The Changing Beat of Canada's French Heart
Rispin, Phillipa, Americas (English Edition)
Proud of its distinct history, venerable Quebec City opens its doors to new industries and increased tourism
For over four centuries, people from around the globe have been leaving kin and country in search of opportunity in Canada. My family was no exception. In April of 1956 we left our home in the suburbs of London, heading to Liverpool, where we boarded the Canadian Pacific passenger ship The Empress of Scotland. My father, an electrical engineer, was already in Canada, helping to design airplanes at Canadair in Montreal.
I was young--three-and-a-half years old--and I often say that life began on the boat. I have few memories of England. The five-day voyage across the Atlantic has stayed in my mind, however, and I particularly remember the moment when I realized that we were in a new world. We were sailing under the bridge that connected Quebec City with the south shore of the St. Lawrence River. The vast expanses of the Atlantic Ocean had given way to the Gulf of St. Lawrence and then the wide river without my realizing it. But here at Quebec City the river narrowed. I could see towns on both shores, and I looked up as the bridge seemed to glide over our heads. Land! Buildings! Bridges! All of a sudden, Canada was becoming real.
I didn't know it, but I was living the experience of explorers and immigrants through the ages. Quebec City was their anchor in the New World. Here, where the river narrowed and the north shore rose to commanding heights, was the site of the first permanent European settlement in Canada and what was to be Canada's pre-eminent city for many years.
The first Europeans to explore Canadian shores were the Norse and fishermen, most notably the Basques. Fishing being a seasonal occupation, the fishermen revisited the same encampments on the east coast every year but abandoned them in the autumn for the comforts of home. The Norsemen established at least one year-round settlement, L'Anse aux Meadows, at the northern tip of Newfoundland. The community lasted from about A.D. 990 to 1050 and then was abandoned.
Not until the era of exploration and discovery, in the sixteenth and seventeenth centuries, did Europe turn again to the West. Between 1534 and 1541, Jacques Cartier explored the St. Lawrence Valley as far inland as Hochelaga (present-day Montreal). On his third and final voyage, in 1541, Cartier and his crew attempted a permanent settlement but, daunted by the harsh winter, they returned to France the following year.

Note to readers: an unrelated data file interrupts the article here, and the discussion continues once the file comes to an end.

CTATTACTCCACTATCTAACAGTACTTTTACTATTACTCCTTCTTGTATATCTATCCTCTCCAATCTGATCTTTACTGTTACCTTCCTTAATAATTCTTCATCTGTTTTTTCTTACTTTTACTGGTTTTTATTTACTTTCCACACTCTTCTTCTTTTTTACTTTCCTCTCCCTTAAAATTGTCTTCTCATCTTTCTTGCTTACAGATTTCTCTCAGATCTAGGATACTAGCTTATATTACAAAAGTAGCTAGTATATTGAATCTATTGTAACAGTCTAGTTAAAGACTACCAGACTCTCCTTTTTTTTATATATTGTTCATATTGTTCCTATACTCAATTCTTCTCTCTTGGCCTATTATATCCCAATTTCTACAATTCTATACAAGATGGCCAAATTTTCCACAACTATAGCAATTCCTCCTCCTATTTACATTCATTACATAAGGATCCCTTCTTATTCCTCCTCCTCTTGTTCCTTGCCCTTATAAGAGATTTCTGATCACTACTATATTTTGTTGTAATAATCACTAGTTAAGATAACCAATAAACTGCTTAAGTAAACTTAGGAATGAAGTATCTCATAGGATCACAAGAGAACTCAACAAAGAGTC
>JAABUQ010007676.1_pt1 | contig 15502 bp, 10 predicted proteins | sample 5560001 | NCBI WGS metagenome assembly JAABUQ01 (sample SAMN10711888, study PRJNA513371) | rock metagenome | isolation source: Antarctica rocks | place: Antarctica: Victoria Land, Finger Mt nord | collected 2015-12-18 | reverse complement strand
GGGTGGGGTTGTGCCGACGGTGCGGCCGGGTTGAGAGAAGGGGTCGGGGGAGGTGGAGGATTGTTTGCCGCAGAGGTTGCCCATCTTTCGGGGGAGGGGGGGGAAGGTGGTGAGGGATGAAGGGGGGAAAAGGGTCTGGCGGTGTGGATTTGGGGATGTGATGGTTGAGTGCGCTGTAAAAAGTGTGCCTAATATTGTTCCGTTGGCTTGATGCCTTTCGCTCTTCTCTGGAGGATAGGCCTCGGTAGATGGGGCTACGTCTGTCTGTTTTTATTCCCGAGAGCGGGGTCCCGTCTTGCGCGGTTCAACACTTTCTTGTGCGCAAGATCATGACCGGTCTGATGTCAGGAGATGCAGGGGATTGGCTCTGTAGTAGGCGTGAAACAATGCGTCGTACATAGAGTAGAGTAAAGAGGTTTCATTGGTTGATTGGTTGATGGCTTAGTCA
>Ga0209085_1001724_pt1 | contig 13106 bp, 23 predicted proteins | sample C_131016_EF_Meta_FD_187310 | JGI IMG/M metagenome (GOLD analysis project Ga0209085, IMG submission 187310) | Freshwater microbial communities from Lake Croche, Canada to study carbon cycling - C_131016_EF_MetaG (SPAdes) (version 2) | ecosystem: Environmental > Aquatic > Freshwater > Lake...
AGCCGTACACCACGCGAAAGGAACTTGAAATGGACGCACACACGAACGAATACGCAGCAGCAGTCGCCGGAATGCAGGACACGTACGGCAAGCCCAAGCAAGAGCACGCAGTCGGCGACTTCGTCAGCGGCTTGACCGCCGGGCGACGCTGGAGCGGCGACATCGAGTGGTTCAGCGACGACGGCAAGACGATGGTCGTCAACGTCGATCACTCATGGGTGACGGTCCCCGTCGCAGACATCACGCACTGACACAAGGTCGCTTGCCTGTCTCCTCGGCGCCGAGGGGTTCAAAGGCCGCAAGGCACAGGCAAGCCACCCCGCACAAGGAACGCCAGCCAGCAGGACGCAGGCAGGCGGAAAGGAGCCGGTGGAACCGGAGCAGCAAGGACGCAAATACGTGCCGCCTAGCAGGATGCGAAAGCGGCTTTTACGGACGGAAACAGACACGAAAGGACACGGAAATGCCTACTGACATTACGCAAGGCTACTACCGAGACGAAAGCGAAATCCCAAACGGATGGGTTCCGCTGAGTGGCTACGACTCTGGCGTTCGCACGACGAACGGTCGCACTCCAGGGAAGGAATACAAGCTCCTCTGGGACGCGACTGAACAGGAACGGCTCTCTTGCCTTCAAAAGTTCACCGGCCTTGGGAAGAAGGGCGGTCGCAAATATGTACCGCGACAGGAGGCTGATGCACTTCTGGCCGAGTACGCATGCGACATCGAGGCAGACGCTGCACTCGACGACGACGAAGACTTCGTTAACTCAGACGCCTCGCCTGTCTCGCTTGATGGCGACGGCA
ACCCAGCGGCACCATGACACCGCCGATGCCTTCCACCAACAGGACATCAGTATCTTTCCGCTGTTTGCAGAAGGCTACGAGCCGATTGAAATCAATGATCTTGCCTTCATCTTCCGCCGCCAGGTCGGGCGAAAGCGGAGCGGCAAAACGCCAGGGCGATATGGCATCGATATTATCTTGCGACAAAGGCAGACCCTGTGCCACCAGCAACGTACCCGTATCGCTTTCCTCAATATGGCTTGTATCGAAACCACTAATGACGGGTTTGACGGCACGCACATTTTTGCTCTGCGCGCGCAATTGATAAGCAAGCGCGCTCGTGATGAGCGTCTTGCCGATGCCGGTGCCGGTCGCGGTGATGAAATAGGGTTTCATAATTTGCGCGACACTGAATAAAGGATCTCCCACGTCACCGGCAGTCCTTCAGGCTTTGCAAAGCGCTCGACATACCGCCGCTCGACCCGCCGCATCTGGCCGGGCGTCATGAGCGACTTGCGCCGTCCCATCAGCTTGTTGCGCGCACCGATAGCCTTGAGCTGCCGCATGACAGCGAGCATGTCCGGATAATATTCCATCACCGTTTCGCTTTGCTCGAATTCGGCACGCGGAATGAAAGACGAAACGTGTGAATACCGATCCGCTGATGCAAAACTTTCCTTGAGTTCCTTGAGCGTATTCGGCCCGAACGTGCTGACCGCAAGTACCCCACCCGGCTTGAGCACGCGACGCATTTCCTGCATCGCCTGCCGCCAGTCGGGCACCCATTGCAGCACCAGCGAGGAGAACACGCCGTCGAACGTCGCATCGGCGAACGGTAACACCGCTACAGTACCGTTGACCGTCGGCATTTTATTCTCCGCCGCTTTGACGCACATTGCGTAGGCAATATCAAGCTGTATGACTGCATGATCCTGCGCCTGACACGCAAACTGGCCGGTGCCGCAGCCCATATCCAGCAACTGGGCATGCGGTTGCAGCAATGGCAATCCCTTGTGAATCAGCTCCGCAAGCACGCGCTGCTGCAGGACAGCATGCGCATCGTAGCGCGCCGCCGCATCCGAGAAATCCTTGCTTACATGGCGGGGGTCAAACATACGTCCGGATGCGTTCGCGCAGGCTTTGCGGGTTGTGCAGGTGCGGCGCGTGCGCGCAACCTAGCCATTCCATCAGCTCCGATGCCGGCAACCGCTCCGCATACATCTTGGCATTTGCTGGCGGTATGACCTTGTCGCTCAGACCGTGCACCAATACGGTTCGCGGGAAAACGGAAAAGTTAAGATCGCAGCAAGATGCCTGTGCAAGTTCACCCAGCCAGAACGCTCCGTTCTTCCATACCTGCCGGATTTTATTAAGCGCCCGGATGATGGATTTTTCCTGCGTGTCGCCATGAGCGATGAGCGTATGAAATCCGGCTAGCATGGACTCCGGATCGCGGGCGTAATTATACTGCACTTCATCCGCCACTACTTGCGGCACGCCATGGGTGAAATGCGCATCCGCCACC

The first permanent European colony in what is now Canada was established by Samuel de Champlain in 1608, after an earlier attempt to settle at Port-Royal in Nova Scotia. He chose the site of present-day Quebec City for strategic reasons: The riverbank rises in a promontory about three hundred feet high just as the river itself narrows to a little over a half mile. The settlement derived its name "Quebec" from the Algonquian word meaning "where the river narrows."
Although the early colonists established the presence of France in the New World, they received little support from the mother country. Eventually, however, Louis XIV made Quebec City and surrounding regions a crown colony, known as New France. The colony was organized and governed much as a region of France, and remnants of its rather feudal, theocratic legacy are still visible throughout the province.
Perhaps the most obvious influence on Quebec City, and Quebec province in general, was the Catholic church. To the south, many of the British colonies had been established by immigrants seeking religious and intellectual freedom. It was quite the opposite in New France.
"The missionary zeal of the Counter-Reformation led to the early establishment of French Canada's most enduring purpose: the preservation and extension of a specifically Catholic French civilization in North America," according to Canadian historian Kenneth McNaught. The Jesuits each year sent a report--the Relations--to Paris on the affairs of New France. …